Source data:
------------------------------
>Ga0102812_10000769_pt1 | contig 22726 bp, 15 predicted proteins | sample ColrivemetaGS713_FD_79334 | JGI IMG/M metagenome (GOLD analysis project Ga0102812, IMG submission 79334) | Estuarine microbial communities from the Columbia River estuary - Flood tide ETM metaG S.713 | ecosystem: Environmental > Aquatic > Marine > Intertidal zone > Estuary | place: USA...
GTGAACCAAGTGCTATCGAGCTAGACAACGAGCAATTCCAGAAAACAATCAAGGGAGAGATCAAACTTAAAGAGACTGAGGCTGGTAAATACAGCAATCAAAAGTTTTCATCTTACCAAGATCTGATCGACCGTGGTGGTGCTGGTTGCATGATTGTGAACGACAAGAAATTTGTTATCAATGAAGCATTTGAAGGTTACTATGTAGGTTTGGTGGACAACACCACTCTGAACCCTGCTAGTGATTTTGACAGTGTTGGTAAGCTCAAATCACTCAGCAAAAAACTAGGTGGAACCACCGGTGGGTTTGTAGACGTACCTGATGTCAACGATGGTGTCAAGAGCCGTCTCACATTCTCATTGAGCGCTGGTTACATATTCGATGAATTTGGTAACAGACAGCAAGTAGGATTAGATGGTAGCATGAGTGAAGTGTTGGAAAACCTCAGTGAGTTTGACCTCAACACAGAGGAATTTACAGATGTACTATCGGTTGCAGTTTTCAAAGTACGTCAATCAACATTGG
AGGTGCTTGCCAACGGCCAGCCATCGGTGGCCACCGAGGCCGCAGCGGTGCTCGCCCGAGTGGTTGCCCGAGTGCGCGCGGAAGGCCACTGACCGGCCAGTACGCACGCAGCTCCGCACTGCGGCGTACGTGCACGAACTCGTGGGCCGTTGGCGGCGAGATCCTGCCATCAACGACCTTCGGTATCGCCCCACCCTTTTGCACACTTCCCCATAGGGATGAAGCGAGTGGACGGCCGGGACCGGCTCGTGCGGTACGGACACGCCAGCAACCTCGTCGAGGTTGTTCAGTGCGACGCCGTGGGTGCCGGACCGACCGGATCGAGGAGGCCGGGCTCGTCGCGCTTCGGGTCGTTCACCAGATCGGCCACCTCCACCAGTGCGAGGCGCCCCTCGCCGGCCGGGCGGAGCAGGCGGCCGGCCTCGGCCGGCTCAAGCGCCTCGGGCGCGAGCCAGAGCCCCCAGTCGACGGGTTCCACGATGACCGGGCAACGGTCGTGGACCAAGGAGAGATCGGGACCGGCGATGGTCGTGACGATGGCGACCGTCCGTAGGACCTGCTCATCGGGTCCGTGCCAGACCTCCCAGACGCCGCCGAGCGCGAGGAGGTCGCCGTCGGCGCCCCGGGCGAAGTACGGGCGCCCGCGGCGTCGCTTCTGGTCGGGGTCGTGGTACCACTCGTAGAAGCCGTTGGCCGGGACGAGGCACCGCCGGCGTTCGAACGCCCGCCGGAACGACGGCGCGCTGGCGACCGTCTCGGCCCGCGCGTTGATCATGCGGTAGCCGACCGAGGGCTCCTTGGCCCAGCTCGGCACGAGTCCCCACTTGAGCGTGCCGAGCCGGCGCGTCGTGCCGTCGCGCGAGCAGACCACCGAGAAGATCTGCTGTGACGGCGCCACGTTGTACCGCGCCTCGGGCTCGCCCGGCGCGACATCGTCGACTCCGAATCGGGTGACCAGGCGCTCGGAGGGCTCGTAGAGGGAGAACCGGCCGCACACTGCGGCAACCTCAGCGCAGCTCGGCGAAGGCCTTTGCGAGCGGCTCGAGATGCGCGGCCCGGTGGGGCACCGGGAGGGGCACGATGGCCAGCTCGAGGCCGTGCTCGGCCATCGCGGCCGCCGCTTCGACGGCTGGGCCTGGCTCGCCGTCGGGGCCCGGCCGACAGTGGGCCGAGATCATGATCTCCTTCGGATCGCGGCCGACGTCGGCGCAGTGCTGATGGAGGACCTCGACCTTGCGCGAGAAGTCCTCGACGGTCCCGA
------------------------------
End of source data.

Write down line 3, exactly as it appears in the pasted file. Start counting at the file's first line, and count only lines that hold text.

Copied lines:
AGGTGCTTGCCAACGGCCAGCCATCGGTGGCCACCGAGGCCGCAGCGGTGCTCGCCCGAGTGGTTGCCCGAGTGCGCGCGGAAGGCCACTGACCGGCCAGTACGCACGCAGCTCCGCACTGCGGCGTACGTGCACGAACTCGTGGGCCGTTGGCGGCGAGATCCTGCCATCAACGACCTTCGGTATCGCCCCACCCTTTTGCACACTTCCCCATAGGGATGAAGCGAGTGGACGGCCGGGACCGGCTCGTGCGGTACGGACACGCCAGCAACCTCGTCGAGGTTGTTCAGTGCGACGCCGTGGGTGCCGGACCGACCGGATCGAGGAGGCCGGGCTCGTCGCGCTTCGGGTCGTTCACCAGATCGGCCACCTCCACCAGTGCGAGGCGCCCCTCGCCGGCCGGGCGGAGCAGGCGGCCGGCCTCGGCCGGCTCAAGCGCCTCGGGCGCGAGCCAGAGCCCCCAGTCGACGGGTTCCACGATGACCGGGCAACGGTCGTGGACCAAGGAGAGATCGGGACCGGCGATGGTCGTGACGATGGCGACCGTCCGTAGGACCTGCTCATCGGGTCCGTGCCAGACCTCCCAGACGCCGCCGAGCGCGAGGAGGTCGCCGTCGGCGCCCCGGGCGAAGTACGGGCGCCCGCGGCGTCGCTTCTGGTCGGGGTCGTGGTACCACTCGTAGAAGCCGTTGGCCGGGACGAGGCACCGCCGGCGTTCGAACGCCCGCCGGAACGACGGCGCGCTGGCGACCGTCTCGGCCCGCGCGTTGATCATGCGGTAGCCGACCGAGGGCTCCTTGGCCCAGCTCGGCACGAGTCCCCACTTGAGCGTGCCGAGCCGGCGCGTCGTGCCGTCGCGCGAGCAGACCACCGAGAAGATCTGCTGTGACGGCGCCACGTTGTACCGCGCCTCGGGCTCGCCCGGCGCGACATCGTCGACTCCGAATCGGGTGACCAGGCGCTCGGAGGGCTCGTAGAGGGAGAACCGGCCGCACACTGCGGCAACCTCAGCGCAGCTCGGCGAAGGCCTTTGCGAGCGGCTCGAGATGCGCGGCCCGGTGGGGCACCGGGAGGGGCACGATGGCCAGCTCGAGGCCGTGCTCGGCCATCGCGGCCGCCGCTTCGACGGCTGGGCCTGGCTCGCCGTCGGGGCCCGGCCGACAGTGGGCCGAGATCATGATCTCCTTCGGATCGCGGCCGACGTCGGCGCAGTGCTGATGGAGGACCTCGACCTTGCGCGAGAAGTCCTCGACGGTCCCGA